Gautama Buddha ( c. 563– c. 460 bc):
The name of the founder of Buddhism, Siddartha Gautama. Born an Indian prince, he renounced wealth and family to become an ascetic, and after achieving enlightenment while meditating, taught all who came to learn from him.
Ashoka (c. 269–232 bc):
“Emperor of India. He converted to Buddhism and established it as the state religion.”
“The central figure of the Christian religion. Jesus conducted a mission of preaching and healing (with reported miracles) in Palestine in about ad 28–30, which is described in the Gospels. His followers considered him to be the Christ or Messiah and the Son of God, and belief in his resurrection from the dead is the central tenet of Christianity.”
Italian poet; full name Dante Alighieri. He wrote The Divine Comedy ( c. 1309–20), an epic poem that describes his spiritual journey through Hell and Purgatory and finally to Paradise. His love for Beatrice Portinari is described in Vita nuova ( c. 1290–94).
Christopher Marlowe (1564–93):
“English playwright and poet whose work influenced Shakespeare’s early historical plays. Notable plays: Doctor Faustus ( c. 1590) and The Jew of Malta (1592).”
William Shakespeare (1564–1616):
“English playwright. His plays are written mostly in blank verse and include comedies, historical plays, the Greek and Roman plays, enigmatic comedies, the great tragedies, and the group of tragicomedies with which he ended his career. He also wrote more than 150 sonnets, which were published in 1609, as well as narrative poems.”
John Milton (1608–74):
“English poet. His three major works, Paradise Lost (1667; revised, 1674), Paradise Regained (1671), and Samson Agonistes (1671), which were completed after he had gone blind in 1652, show his mastery of blank verse .”
Abraham Lincoln (1809–65):
“16th president of the U.S. 1861–65. A Republican, his election to the presidency on an anti-slavery platform helped to precipitate the Civil War, which was fought during his administration. He was assassinated shortly after the war ended and before he could fulfill his campaign promise to reconcile the North and the South. He was noted for his succinct, eloquent speeches, including the Gettysburg Address of 1863.”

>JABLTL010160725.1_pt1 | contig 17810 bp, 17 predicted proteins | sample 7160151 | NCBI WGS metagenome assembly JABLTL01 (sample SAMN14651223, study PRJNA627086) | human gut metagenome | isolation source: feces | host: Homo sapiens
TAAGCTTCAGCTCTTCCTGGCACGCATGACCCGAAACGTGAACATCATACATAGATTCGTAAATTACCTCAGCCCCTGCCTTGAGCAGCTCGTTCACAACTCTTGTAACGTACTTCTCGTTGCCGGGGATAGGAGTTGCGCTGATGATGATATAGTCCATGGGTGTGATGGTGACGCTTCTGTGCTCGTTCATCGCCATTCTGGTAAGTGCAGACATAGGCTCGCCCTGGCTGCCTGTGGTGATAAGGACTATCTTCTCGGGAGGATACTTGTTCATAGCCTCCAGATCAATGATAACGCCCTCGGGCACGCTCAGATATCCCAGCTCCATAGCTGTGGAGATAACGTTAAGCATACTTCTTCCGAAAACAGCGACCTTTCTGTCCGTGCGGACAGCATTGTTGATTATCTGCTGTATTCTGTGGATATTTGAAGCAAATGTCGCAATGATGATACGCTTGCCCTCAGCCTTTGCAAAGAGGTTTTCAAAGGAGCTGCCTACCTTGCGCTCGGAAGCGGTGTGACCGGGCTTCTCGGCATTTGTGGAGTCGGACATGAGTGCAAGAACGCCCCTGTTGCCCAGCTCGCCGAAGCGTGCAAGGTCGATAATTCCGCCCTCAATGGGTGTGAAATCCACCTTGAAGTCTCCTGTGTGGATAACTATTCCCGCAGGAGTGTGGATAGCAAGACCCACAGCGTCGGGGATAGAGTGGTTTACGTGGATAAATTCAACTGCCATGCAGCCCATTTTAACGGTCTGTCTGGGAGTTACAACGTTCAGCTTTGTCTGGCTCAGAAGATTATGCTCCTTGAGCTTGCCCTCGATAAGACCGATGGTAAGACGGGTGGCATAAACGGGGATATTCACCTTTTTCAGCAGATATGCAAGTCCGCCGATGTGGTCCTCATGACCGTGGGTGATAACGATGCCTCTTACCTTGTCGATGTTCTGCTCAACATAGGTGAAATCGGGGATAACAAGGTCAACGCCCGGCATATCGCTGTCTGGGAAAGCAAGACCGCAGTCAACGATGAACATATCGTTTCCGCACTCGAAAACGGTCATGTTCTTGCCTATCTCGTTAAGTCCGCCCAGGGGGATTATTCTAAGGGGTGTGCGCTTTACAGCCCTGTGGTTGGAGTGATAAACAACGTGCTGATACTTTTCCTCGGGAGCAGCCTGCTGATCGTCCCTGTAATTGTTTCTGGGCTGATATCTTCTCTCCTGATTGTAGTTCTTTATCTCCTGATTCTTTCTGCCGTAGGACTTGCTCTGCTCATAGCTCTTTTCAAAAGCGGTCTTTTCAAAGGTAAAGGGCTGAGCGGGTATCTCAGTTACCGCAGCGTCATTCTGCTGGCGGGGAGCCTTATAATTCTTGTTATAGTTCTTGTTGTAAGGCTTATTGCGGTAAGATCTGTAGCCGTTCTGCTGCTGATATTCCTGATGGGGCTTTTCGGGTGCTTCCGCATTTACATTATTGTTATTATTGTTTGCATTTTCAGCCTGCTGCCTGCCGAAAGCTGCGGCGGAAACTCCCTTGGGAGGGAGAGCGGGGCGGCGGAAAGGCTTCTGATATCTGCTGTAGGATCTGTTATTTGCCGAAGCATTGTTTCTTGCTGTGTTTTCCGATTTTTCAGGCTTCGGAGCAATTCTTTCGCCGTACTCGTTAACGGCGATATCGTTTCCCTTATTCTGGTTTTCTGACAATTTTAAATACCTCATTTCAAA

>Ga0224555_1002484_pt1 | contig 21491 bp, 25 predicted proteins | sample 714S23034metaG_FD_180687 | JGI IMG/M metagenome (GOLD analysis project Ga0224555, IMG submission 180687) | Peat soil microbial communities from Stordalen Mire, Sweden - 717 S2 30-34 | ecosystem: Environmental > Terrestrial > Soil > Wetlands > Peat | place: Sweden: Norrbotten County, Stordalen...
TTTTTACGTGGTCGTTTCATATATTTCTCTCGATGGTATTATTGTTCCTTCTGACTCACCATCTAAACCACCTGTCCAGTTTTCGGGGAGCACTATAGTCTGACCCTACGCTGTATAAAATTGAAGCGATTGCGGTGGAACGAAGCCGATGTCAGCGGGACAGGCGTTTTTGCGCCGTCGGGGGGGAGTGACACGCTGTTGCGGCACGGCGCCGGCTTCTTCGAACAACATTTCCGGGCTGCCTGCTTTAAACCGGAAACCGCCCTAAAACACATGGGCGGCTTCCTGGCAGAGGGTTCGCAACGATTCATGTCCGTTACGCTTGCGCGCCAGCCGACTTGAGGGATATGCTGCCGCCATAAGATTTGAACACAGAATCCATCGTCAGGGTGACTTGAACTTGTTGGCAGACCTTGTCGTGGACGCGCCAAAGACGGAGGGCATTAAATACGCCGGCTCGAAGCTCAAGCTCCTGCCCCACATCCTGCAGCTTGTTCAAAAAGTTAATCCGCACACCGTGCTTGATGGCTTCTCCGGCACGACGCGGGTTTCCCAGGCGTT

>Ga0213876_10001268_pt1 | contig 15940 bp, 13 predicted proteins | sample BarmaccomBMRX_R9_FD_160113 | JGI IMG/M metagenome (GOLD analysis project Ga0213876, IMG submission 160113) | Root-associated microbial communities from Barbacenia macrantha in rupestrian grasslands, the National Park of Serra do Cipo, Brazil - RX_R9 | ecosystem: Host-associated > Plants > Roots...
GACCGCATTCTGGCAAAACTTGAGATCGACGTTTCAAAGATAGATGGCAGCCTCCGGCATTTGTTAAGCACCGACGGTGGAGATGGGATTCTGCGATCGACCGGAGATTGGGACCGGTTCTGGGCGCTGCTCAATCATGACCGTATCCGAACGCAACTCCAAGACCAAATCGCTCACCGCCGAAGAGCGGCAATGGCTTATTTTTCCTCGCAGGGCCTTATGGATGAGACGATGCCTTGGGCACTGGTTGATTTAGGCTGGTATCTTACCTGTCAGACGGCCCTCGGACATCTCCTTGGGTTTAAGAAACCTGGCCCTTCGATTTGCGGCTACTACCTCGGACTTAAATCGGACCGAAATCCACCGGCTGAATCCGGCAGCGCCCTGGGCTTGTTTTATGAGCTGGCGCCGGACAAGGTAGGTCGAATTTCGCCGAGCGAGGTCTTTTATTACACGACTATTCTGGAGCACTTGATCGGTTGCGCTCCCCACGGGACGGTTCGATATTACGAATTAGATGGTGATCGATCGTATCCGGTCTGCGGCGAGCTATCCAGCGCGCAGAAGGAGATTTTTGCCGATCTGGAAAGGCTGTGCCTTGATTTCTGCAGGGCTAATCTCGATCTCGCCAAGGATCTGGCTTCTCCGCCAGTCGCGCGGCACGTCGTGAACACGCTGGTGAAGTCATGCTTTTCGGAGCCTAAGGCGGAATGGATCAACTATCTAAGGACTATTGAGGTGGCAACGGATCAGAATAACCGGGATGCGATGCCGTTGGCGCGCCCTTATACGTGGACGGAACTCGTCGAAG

Karl Marx (1818–83):
“German political philosopher and economist, resident of England from 1849. The founder of modern communism with Friedrich Engels, he collaborated with him in the writing of the Communist Manifesto (1848) and enlarged it into a series of books, most notably the three-volume Das Kapital.”
Swami Vivekananda (1863 – 1902):
He was considered generous, and had a liberal and progressive outlook in social and religious reformation. He greeted the youngest of the nations in the name of “the most ancient order of monks in the world, the Vedic order of sannyasins, a religion which has taught the world both tolerance and universal acceptance.”
He summarized the Vedanta’s teachings as follows,
- Each soul is potentially divine.
- The goal is to manifest this Divinity within by controlling nature, external and internal.
- Do this either by work, or worship, or mental discipline, or philosophy—by one, or more, or all of these—and be free.
- This is the whole of religion. Doctrines, or dogmas, or rituals, or books, or temples, or forms, are but secondary details.
- So long as even a single dog in my country is without food my whole religion is to feed it and serve it, anything excluding that is nonreligious.
Mahatma Gandhi (1869–1948):
“Indian nationalist and spiritual leader; full name Mohandas Karamchand Gandhi. Prominent in the opposition to British rule in India, he pursued a policy of nonviolent civil disobedience. Although he never held government office, he was regarded as the country’s supreme political and spiritual leader. Gandhi was assassinated by a Hindu following his agreement to the creation of the state of Pakistan.”
Salman Rushdie (1947–):
“British novelist, born in India. His work, chiefly associated with magic realism, includes Midnight’s Children (1981) and The Satanic Verses (1988). The latter, regarded by Muslims as blasphemous, caused Ayatollah Khomeini to issue a fatwa in 1989 that condemned Rushdie to death.”
Where is my mind?
The list of the wisest fools is firmly considered by me. They are actually many surrounded by ! The research says that they have sacrificed their life for social reformation and world peace. They had fought against illusionary power, and wealth that is governing by their opponents. One goes another appears.
They tried to establish world peace and become unsuccessful to change the classified society. How the shiny minerals that distributed and decided fortune of many people? Throughout the ages people remain the fool. They are following the wrong disciplines. We, ordinary people are opting wrong messages; blinded, betrayed by kings, queens, preachers, and fortune tellers. Wise men work hard to deliver their message through literature, art, and music. Rich men adore them to decorate their position. Society remain the same. We are stepping into the double folded the path of darkness. It is impossible to change, because there is no escape from the multi–coloured face of the society. Think about it!